Under nearly cloudless skies, Philadelphia Eagles fans returned to Lincoln Financial Field on Sunday to cheer on their team for the first time this season.

They wore their Eagles hats and jerseys. Some even donned Eagles face masks. One family arrived in a van covered in Eagles colors, name and logo.

It was a little slice of normal in a pandemic that has taken away so much. But only a little slice. So much was different.

“This would have been a sea of people, mostly green,” said Herb Wilkins, 52, a longtime season-ticket holder, as he motioned to the area around the entrance to the stadium.

(From left) Nick Suraci, Libby DeVita, Mimi DeVita, Maggie DeVita, Geoff Franklin, Tom DeVita. The DeVitas, of Ridgewood, N.J., hail from Giants country but they are diehard Eagles fans. And they drove their van, wrapped in Eagles colors and logo, to Chickie's and Pete's for a little tailgate before the game.
Susan Snyder
(From left) Nick Suraci, Libby DeVita, Mimi DeVita, Maggie DeVita, Geoff Franklin, Tom DeVita. The DeVitas, of Ridgewood, N.J., hail from Giants country but they are diehard Eagles fans. And they drove their van, wrapped in Eagles colors and logo, to Chickie's and Pete's for a little tailgate before the game.

The return of fans came as Pennsylvania and the City of Philadelphia eased COVID-19 restrictions, even as the state on Saturday recorded its second-highest daily coronavirus case count — 1,857 — since the pandemic began. The city’s decision to allow as many as 7,500 people at its largest outdoor venues was based on evidence that the virus doesn’t spread as easily outside as it does indoors. Still, Philadelphia is requiring masks and social distancing at such venues and blocking off seats to prevent people from sitting less than six feet apart from those not in their own household.

Only 6,000 Eagles fans were allowed to attend Sunday’s game against the Baltimore Ravens, a fraction of the 69,796 the stadium can hold.

“Philly is so into their sports, and to see it not packed is weird,” said Amanda Nolter, 23, of Northeast Philadelphia.

And inside, the strangeness continued.

“It’s very empty in here,” said Mimi DeVita, 25, a nurse from New York City. “It’s a crazy experience compared to a usual game.”

All of the unused seats were zip-tied together to ensure social distancing.

DeVita attended with her parents, sister, uncle and a family friend, most of them arriving in the parents' Eagles van from their home in Ridgewood, N.J. Tom and Maggie DeVita converted the family van to a Birds mobile after their six children grew up and they no longer needed it to move them around. The group tailgated at Chickie’s & Pete’s near the stadium before game time, an idea that was not unique.

“We’re delighted to be here,” said Tom DeVita said.

Chris Handwerk attends the game with his son, Keller.
Susan Snyder
Chris Handwerk attends the game with his son, Keller.

Allentown native Chris Handwerk came with his son, Keller, 14. He scored two tickets on the 50-yard line, 30 rows up from the visitor’s bench, for $500 each. He and his son were the only ones in their row.

It’s “weird to be able to walk up to a concession stand with no line, and be able to get from there to my seat without being within 10 feet of anyone without trying,” said Handwerk, a strategist for an energy company, who lives in Baltimore. “Kind of a ghost town feeling, or like they set up the game just for us.”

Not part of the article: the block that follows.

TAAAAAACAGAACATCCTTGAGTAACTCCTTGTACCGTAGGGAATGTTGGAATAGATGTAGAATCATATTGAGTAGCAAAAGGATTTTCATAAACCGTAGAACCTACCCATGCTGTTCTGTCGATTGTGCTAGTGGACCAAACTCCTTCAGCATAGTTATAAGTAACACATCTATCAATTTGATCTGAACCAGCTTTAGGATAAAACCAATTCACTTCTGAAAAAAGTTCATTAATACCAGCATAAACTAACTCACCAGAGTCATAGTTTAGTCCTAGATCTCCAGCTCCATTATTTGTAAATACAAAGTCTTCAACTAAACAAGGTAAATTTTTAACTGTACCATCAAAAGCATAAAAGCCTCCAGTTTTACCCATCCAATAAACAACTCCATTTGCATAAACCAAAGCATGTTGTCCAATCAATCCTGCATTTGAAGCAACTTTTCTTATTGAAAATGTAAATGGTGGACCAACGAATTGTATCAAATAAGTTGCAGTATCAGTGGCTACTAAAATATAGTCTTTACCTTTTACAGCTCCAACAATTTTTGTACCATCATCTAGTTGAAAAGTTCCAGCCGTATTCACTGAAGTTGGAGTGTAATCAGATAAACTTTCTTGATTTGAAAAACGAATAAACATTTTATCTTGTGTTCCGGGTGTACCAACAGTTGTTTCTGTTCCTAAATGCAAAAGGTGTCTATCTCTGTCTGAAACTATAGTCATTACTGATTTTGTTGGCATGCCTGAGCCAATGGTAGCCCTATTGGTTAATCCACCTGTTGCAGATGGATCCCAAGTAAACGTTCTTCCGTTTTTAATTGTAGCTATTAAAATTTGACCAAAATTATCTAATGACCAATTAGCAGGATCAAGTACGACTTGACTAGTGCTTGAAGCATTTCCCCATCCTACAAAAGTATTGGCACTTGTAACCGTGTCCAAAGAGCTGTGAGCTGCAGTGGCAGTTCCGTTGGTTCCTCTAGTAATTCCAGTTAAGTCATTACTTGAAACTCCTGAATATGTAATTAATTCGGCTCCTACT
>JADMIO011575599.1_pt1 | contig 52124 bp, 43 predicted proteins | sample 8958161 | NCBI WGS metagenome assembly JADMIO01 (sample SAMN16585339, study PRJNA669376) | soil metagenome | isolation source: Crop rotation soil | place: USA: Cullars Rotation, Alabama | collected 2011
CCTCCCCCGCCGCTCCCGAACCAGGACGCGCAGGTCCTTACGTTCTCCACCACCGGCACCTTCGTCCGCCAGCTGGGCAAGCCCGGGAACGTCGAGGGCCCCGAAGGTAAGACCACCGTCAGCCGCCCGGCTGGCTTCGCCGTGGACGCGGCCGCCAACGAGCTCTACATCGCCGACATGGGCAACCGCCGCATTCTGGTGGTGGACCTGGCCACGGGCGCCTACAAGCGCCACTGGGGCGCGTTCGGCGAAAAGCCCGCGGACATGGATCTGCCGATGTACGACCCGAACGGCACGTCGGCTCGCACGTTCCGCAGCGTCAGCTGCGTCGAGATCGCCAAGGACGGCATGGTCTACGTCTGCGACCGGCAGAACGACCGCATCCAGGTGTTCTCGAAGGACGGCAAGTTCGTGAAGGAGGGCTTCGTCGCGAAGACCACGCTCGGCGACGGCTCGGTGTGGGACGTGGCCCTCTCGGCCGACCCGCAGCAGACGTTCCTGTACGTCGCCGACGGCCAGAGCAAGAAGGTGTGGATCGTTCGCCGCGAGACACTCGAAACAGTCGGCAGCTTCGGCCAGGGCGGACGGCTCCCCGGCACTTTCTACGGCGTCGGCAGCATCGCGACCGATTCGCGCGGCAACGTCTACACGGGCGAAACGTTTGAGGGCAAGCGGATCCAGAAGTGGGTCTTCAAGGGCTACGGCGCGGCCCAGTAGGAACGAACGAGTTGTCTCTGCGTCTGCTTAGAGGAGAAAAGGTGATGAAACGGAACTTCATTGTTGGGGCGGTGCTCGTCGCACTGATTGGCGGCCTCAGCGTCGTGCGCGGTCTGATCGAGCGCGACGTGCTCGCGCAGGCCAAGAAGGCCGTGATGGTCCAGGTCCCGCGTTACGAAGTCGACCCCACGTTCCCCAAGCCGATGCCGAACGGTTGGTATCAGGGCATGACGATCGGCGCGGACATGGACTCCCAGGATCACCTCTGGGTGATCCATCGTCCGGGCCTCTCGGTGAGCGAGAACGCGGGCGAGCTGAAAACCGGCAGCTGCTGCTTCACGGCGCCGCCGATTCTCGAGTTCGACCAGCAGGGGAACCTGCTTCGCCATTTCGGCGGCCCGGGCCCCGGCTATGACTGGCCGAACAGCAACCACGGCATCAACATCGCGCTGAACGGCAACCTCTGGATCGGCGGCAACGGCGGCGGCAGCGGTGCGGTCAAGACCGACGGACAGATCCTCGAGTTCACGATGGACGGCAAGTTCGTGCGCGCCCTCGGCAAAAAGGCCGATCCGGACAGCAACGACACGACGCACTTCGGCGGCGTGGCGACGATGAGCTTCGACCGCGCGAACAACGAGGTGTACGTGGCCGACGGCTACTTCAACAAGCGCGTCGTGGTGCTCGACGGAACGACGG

He usually avoids halftime snacks and restroom breaks, but this time, round trip, it took only seven minutes, even with every other urinal and sink unavailable, he said.

“Wish every game was like that,” he said.

The usual stadium din was muted, especially as the Ravens got out to an early lead. It was almost possible to hear individual conversations, Handwerk said. Fans, however, figured out how to make noise in clutch situations.

“Many ... are banging on the seats,” he said, “which is much louder than clapping.”

Fans were thrilled to be able to cheer on their team in person again.

“They need fans,” said Courtney Conrad, 19, of Garnet Valley, as she prepared to enter the stadium with her mother, who donned a Carson Wentz jersey.

When tickets became available, fans pounced.

“We were tailgating at the computer to buy the tickets,” said Brett Hudson, 28, of Media.

Hudson and coworker Amanda Joseph, 25, of Forked River, N.J., were happy that game day had arrived.

“It doesn’t feel like football season without us being here,” Joseph said.

Fans Ron Polak (left) and his son, Alex, of Bucks County, wait for the gates to open at the Linc on Sunday.
DAVID MAIALETTI / Staff Photographer
Fans Ron Polak (left) and his son, Alex, of Bucks County, wait for the gates to open at the Linc on Sunday.

At the stadium entrance, signs warned people to “maintain social distance,” while event staff patrolled the area. “Masks up, please,” one said, as some mask-less fans approached holding drinks.

One man in a backward Eagles cap heckled the workers after he was warned. “Get her, get her,” he said, pointing at a woman ahead. But he pulled up his mask when he got in line to enter.

Many fans readily complied with the rules and said they weren’t really worried about any health risk, given that the game is outdoors and everyone would be socially distanced.

“I’m more concerned going to Walmart than I am coming here,” said Colin Wilk, 26, of Northeast Philadelphia.

It was a tough first half for Eagles fans as the Ravens' defense dominated. And despite an impressive comeback in the third quarter, the team lost.

But the day had its moments. Midway through the third quarter, when the Birds finally scored a touchdown, Handwerk and his son jumped up and embraced and joined in the singing of “Fly Eagles Fly.” It was his son’s first Eagles home game, no doubt a time to remember amid a pandemic.

“I love singing that song here when they score," Handwerk said, "and now I got to share that with him.”